[cabfpub] [EXTERNAL] Forbid DTPs from doing Domain/IP Ownership Validation ballot draft

Ryan Sleevi sleevi at google.com
Thu Apr 27 01:45:26 UTC 2017

On Wed, Apr 26, 2017 at 9:27 PM, Brown, Wendy (10421) <
wendy.brown at protiviti.com> wrote:

> Ryan –
> I wasn’t at the F2F so missed the entire discussion.  But I would also
> like to understand the rationale for totally banning DTP rather than fixing
> the audit issue.  If it is difficult to audit the DTP, is it any easier to
> audit the same functionality when done by  the CA or is it just obtaining
> the independent audit of the DTP that is problematic?


I'm uncertain what you mean by easier - are you asking for the auditor, the
CA, or the browser?

For the auditor, it's easier, because it's part of the same scope and
system of operations, and, if this clause is removed, there's only one
party capable of performing domain validation. The auditor of the CA will
not examine the audit report of the DTP, for example - that's the
responsibility of the CA - whereas if it's part of the CA's scope, the
auditor of the CA will be able to opine on the security and propriety of
the system.

For the CA, it's easier, because they no longer have to maintain audit
reports from DTPs. As the past 3 years have shown us, across the CA
industry, ingesting an audit report is more than simply checking a box. For
example, the scope needs to be carefully examined to ensure all critical
controls are in place. The CP/CPS need to be examined for consistency with
the CA's. A failure of a CA to do this critical functionality is no
different than a CA that signs an unconstrained sub-CA - derelict in its
duty of trust and responsibility. But more difficultly, the skill and
expertise required - of which browser members are only now beginning to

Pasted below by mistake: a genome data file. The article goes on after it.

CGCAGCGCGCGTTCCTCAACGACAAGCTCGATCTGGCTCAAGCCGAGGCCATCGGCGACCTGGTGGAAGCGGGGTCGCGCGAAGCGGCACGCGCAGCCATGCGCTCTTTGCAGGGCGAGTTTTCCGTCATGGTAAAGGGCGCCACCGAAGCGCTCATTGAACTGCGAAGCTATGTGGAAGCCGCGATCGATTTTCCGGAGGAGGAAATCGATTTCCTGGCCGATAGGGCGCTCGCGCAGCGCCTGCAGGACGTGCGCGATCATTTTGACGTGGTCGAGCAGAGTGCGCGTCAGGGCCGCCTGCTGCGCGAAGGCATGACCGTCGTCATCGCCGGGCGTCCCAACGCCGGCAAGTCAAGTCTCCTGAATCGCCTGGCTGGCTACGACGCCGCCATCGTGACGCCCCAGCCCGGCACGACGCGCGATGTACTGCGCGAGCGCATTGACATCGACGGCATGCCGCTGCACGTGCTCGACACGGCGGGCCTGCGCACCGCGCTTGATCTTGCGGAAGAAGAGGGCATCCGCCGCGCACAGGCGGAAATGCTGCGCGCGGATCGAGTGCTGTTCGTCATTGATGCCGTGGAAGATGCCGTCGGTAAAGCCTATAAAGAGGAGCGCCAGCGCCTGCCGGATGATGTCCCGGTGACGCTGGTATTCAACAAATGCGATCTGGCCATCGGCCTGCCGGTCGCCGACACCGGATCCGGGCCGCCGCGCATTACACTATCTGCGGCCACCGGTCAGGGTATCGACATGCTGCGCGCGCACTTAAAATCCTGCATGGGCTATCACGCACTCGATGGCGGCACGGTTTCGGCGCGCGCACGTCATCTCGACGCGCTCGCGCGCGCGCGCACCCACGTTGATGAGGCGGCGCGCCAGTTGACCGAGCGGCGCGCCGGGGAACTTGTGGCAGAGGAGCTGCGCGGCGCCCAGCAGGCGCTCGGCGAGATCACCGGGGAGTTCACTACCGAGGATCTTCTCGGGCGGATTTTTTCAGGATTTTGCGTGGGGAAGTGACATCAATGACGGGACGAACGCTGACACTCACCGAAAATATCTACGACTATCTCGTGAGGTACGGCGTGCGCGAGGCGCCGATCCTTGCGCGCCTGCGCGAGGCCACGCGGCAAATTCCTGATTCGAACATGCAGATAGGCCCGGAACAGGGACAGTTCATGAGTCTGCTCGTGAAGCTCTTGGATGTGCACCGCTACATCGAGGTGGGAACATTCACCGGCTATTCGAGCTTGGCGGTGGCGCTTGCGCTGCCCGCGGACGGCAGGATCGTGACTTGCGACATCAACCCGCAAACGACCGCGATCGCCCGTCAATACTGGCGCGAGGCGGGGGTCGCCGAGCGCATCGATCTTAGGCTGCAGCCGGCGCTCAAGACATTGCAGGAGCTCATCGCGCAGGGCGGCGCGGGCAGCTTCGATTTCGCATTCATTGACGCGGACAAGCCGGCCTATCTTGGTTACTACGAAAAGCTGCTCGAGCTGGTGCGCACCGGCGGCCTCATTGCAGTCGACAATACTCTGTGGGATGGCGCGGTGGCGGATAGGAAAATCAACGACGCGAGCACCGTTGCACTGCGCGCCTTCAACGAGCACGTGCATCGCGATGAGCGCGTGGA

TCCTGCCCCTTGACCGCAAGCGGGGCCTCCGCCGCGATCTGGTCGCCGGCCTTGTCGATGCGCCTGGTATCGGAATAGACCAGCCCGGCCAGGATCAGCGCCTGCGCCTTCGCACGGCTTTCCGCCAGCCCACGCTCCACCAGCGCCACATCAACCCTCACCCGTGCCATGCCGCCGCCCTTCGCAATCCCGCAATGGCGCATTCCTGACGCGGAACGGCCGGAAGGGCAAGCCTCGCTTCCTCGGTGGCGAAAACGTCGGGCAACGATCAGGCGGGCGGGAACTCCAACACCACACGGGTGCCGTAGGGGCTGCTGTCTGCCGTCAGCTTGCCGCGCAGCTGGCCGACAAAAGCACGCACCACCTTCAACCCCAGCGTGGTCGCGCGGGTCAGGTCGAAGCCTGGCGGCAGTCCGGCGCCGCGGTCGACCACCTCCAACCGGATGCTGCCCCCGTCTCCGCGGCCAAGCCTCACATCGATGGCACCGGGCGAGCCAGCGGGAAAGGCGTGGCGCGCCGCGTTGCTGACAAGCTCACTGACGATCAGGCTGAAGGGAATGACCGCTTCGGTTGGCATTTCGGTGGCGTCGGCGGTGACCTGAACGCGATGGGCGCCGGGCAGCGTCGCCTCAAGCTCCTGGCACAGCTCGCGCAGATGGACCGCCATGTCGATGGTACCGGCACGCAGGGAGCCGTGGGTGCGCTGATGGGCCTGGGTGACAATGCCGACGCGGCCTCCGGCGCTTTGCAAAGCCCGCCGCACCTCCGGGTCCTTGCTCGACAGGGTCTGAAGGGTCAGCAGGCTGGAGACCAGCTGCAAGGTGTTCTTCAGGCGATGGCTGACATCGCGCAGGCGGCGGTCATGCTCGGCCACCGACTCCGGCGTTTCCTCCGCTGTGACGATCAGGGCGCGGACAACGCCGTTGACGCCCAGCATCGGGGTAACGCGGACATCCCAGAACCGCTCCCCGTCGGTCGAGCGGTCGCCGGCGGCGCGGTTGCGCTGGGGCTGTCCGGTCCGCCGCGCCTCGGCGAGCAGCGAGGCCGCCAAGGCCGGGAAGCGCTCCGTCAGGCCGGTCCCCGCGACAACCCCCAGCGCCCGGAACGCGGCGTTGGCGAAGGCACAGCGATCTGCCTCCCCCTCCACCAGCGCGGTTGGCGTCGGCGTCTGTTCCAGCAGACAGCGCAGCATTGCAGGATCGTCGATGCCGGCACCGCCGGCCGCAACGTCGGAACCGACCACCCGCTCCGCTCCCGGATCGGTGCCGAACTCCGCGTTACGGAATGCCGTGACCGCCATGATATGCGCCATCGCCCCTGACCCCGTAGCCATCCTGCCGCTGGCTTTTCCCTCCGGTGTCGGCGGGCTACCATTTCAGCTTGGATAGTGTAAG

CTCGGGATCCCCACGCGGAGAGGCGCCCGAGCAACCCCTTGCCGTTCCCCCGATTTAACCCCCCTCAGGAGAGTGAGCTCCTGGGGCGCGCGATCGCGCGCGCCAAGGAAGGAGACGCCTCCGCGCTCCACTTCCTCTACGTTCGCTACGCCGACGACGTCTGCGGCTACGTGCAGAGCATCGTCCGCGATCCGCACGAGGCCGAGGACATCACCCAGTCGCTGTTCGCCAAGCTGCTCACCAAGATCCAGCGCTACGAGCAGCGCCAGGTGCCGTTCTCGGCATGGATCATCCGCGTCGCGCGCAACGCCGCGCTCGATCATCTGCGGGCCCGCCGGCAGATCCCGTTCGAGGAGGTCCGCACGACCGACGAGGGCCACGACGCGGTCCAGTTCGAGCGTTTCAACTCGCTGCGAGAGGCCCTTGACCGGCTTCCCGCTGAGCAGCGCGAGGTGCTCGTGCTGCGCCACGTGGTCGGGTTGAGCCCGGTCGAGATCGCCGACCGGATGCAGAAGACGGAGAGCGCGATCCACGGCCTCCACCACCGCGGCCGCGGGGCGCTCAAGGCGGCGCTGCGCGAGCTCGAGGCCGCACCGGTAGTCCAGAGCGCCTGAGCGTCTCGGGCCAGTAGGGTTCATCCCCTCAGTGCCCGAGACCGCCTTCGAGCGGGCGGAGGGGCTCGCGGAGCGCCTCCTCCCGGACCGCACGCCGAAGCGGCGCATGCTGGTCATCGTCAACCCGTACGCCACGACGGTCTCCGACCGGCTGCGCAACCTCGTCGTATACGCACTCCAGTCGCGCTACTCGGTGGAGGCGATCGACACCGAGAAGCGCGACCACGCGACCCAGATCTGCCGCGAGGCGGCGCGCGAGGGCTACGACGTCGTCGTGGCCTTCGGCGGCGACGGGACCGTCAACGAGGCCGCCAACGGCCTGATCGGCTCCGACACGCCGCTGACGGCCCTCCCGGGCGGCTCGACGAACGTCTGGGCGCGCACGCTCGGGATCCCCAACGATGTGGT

fully appreciate, despite reviewing quite literally hundreds of audit
reports a year - clearly suggests that such a security critical function is
too important to outsource. Much like the disclosure requirements that have
come from requiring sub-CAs be disclosed, we're starting to see much bigger

For the browser, it's easier. As I mentioned, the sheer number of audit
reports is staggering. But, as I also mentioned - reviewing all of these
for consistency is absolutely something the browser must do in order to
meet its security objectives. Outsourcing this to CAs is detrimental to
that - if we believed it was sufficient, we wouldn't have audits in the
first place, since we can just trust the CA. But as we also talked about at
the F2F, a DTP performing domain validation is spiritually equivalent to an
unconstrained sub-CA, if the browser only cares about DV certs. However,
unlikely a sub-CA, there's no means and method of technically
distinguishing these, and as a result, there's no awareness or visibility
into the problems or how to respond to them, nor anyway to objectively
evaluate the claims from a CA regarding it if there are issues.

So we need transparency, and we need completeness. As of yet, no one has
spoken out about the benefits of DTPs for domain validation, besides the
Enterprise RA case, which I think the intent should still be to generally

> Also I want to be sure I understand the proposal, are enterprise
> validators still allowed as long as they are only validating domains
> subordinate to a domain owned by that enterprise?

That's the use case we don't want to break, yes, and why I mentioned to
Gerv he was (unintentionally) breaking it :) The fact that the CA validated
the Domain Namespace means that at least the basics 'should' have been
performed correctly (for example, CAA validation), and that the party
attesting to the subordinate domain is appropriately authorized to attest
for it.

Limiting it to this would be a significant improvement over allowing
arbitrary third-parties to attest for arbitrary domains, with the
unfortunate hope that a contractual "don't do that" would be meaningfully
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